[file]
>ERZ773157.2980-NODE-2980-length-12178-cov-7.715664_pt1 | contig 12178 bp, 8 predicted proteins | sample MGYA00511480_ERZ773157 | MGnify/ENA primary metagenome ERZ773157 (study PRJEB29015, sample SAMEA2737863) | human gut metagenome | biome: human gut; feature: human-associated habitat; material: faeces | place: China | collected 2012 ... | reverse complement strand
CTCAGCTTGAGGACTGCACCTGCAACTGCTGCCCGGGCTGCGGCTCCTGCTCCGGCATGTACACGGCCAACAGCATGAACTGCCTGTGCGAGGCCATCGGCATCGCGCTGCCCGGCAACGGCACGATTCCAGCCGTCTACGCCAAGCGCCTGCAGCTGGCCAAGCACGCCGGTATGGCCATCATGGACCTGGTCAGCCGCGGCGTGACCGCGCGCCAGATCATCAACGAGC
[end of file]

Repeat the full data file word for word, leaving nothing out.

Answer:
>ERZ773157.2980-NODE-2980-length-12178-cov-7.715664_pt1 | contig 12178 bp, 8 predicted proteins | sample MGYA00511480_ERZ773157 | MGnify/ENA primary metagenome ERZ773157 (study PRJEB29015, sample SAMEA2737863) | human gut metagenome | biome: human gut; feature: human-associated habitat; material: faeces | place: China | collected 2012 ... | reverse complement strand
CTCAGCTTGAGGACTGCACCTGCAACTGCTGCCCGGGCTGCGGCTCCTGCTCCGGCATGTACACGGCCAACAGCATGAACTGCCTGTGCGAGGCCATCGGCATCGCGCTGCCCGGCAACGGCACGATTCCAGCCGTCTACGCCAAGCGCCTGCAGCTGGCCAAGCACGCCGGTATGGCCATCATGGACCTGGTCAGCCGCGGCGTGACCGCGCGCCAGATCATCAACGAGC